Increasing trend of primary NO2exhaust emission fraction in Hong Kong

Linwei Tian, Sarah R. Hossain, Hualiang Lin, Kin Fai Ho, Shuncheng Lee, Ignatius T.S. Yu

Research output: Journal article publicationJournal articleAcademic researchpeer-review

22 Citations (Scopus)

Abstract

Despite the successful reduction in roadside NOxlevels, no such decrease has been detected in roadside NO2concentration in Hong Kong. One underlying cause could be the rising primary NO2fraction of the total emission of NOx. Primary NO2can be particularly detrimental to Hong Kong because a large fraction of the population are exposed to the traffic-related primary pollutants in the street canyons formed by congested high-rise buildings. In this study, hourly mean concentration data for roadside nitrogen oxides (NOx), nitrogen dioxide (NO2), and background ozone (O3) were used to estimate the mean primary NO2fraction from vehicle exhausts in Hong Kong. An overall increasing trend was observed for the primary NO2fraction (f-NO2) values in all the three roadside air monitoring sites. The primary NO2as a fraction of total NOx(f-NO2) increased approximately from 2% in 1998 to 13% in 2008 in Hong Kong. The two particular periods of rising f-NO2coincided with the two implementation periods of the diesel retrofit programs for the light-duty vehicles and heavy-duty vehicles. Future vehicle emission control strategies should target not only total NOxbut also primary NO2. Health benefit or disease burden estimates should be taken into account and updated in the process of policy planning and evaluation.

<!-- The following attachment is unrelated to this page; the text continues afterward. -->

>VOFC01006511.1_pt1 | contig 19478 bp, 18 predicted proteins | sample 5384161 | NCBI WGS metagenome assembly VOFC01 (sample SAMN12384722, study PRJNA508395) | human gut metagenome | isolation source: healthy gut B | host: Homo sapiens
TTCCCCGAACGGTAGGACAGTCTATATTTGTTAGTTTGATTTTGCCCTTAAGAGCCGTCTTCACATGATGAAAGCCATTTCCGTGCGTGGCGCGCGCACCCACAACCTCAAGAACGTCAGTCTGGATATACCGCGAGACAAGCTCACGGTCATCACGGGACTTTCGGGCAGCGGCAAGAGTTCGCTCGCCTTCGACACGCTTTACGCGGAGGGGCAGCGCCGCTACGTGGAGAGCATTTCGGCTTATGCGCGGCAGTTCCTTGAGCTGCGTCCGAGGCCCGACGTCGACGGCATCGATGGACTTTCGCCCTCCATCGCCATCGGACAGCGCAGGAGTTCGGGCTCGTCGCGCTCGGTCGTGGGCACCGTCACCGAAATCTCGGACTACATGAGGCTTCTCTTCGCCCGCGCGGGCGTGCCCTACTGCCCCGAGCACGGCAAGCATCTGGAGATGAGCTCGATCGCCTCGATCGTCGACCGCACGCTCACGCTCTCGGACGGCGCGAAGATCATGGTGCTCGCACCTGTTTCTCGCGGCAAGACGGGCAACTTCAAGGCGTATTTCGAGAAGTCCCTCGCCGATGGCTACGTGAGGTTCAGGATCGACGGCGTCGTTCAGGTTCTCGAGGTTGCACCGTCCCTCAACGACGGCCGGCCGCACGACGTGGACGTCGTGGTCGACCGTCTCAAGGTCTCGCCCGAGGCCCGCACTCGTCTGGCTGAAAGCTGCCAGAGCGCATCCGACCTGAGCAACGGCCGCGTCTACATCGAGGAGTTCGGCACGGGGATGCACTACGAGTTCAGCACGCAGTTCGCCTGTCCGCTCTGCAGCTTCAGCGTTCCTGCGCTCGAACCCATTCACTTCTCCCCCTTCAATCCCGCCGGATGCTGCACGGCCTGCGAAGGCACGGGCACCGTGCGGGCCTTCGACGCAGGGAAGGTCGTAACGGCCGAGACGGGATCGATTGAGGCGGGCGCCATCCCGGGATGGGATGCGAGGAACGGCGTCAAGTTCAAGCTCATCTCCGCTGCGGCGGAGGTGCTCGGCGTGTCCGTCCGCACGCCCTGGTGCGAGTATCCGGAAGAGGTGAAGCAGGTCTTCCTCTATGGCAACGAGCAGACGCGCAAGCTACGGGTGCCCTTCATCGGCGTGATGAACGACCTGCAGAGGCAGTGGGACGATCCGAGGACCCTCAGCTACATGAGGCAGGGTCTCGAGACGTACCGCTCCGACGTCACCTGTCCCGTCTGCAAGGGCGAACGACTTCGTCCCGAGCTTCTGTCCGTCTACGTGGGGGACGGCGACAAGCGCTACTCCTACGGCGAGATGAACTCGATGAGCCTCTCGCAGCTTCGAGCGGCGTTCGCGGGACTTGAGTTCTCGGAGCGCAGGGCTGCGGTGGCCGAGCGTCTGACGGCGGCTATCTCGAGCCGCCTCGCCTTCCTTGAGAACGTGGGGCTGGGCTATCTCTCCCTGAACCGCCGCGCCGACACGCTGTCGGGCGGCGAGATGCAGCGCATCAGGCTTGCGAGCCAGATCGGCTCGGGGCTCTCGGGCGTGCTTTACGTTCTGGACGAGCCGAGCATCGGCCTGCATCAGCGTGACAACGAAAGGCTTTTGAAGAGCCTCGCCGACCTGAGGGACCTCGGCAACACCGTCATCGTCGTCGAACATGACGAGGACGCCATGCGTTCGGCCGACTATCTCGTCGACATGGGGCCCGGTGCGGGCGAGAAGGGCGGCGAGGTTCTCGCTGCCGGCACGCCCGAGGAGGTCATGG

Original languageEnglish
Pages (from-to)623-630
Number of pages8
JournalEnvironmental Geochemistry and Health
Volume33
Issue number6
DOIs
Publication statusPublished - 1 Dec 2011

Keywords

  • Diesel vehicle exhaust
  • DOC retrofitting
  • Health effects
  • Primary NO 2
  • Street canyon
  • Trend

ASJC Scopus subject areas

  • Environmental Engineering
  • Environmental Chemistry
  • Water Science and Technology
  • Environmental Science(all)
  • Geochemistry and Petrology

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